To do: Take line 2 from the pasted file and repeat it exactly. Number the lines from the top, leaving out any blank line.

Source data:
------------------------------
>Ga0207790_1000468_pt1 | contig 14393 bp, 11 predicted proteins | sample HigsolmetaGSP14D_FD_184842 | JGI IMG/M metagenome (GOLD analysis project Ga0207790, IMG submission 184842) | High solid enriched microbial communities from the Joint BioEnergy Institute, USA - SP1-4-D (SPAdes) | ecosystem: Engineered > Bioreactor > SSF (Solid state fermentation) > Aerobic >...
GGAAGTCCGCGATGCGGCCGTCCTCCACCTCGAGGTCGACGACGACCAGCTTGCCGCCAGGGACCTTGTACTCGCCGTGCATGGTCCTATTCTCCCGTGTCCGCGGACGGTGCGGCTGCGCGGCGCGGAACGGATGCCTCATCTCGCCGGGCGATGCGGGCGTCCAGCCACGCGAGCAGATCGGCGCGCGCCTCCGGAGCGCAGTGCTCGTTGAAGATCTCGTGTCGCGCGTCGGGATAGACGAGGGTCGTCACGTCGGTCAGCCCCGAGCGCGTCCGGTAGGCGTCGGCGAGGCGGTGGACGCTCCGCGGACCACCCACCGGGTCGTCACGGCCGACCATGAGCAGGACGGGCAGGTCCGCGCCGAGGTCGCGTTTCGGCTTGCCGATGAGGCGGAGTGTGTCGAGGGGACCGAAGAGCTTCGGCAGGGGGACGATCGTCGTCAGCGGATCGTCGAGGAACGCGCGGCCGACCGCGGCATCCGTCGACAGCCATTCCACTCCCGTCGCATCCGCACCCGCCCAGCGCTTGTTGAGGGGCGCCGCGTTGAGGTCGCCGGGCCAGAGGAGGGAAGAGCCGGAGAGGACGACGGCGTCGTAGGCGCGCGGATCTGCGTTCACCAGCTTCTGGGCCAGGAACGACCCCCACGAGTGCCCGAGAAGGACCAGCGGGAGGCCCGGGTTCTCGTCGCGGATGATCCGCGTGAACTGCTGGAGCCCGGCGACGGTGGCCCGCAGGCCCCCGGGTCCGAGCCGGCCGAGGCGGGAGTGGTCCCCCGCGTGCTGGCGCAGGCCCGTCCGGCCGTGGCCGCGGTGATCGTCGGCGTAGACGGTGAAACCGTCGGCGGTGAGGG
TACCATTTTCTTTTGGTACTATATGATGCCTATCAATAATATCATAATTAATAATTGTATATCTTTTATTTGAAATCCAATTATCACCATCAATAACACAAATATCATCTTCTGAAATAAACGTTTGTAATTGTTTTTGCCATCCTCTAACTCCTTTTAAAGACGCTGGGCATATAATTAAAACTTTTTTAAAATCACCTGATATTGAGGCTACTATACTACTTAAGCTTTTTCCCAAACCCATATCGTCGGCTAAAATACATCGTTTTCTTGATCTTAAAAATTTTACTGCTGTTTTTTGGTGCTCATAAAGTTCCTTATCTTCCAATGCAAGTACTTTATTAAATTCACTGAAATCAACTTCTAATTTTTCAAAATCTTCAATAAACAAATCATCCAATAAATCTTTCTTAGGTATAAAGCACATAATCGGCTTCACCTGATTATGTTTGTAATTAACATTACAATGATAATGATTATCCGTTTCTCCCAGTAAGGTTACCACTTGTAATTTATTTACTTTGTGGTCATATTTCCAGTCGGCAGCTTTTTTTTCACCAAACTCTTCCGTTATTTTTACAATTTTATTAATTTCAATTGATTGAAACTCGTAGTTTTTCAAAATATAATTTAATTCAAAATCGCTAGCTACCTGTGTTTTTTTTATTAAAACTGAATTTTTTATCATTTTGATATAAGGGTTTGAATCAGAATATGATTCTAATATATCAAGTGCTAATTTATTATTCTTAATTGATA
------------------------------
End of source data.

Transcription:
GGAAGTCCGCGATGCGGCCGTCCTCCACCTCGAGGTCGACGACGACCAGCTTGCCGCCAGGGACCTTGTACTCGCCGTGCATGGTCCTATTCTCCCGTGTCCGCGGACGGTGCGGCTGCGCGGCGCGGAACGGATGCCTCATCTCGCCGGGCGATGCGGGCGTCCAGCCACGCGAGCAGATCGGCGCGCGCCTCCGGAGCGCAGTGCTCGTTGAAGATCTCGTGTCGCGCGTCGGGATAGACGAGGGTCGTCACGTCGGTCAGCCCCGAGCGCGTCCGGTAGGCGTCGGCGAGGCGGTGGACGCTCCGCGGACCACCCACCGGGTCGTCACGGCCGACCATGAGCAGGACGGGCAGGTCCGCGCCGAGGTCGCGTTTCGGCTTGCCGATGAGGCGGAGTGTGTCGAGGGGACCGAAGAGCTTCGGCAGGGGGACGATCGTCGTCAGCGGATCGTCGAGGAACGCGCGGCCGACCGCGGCATCCGTCGACAGCCATTCCACTCCCGTCGCATCCGCACCCGCCCAGCGCTTGTTGAGGGGCGCCGCGTTGAGGTCGCCGGGCCAGAGGAGGGAAGAGCCGGAGAGGACGACGGCGTCGTAGGCGCGCGGATCTGCGTTCACCAGCTTCTGGGCCAGGAACGACCCCCACGAGTGCCCGAGAAGGACCAGCGGGAGGCCCGGGTTCTCGTCGCGGATGATCCGCGTGAACTGCTGGAGCCCGGCGACGGTGGCCCGCAGGCCCCCGGGTCCGAGCCGGCCGAGGCGGGAGTGGTCCCCCGCGTGCTGGCGCAGGCCCGTCCGGCCGTGGCCGCGGTGATCGTCGGCGTAGACGGTGAAACCGTCGGCGGTGAGGG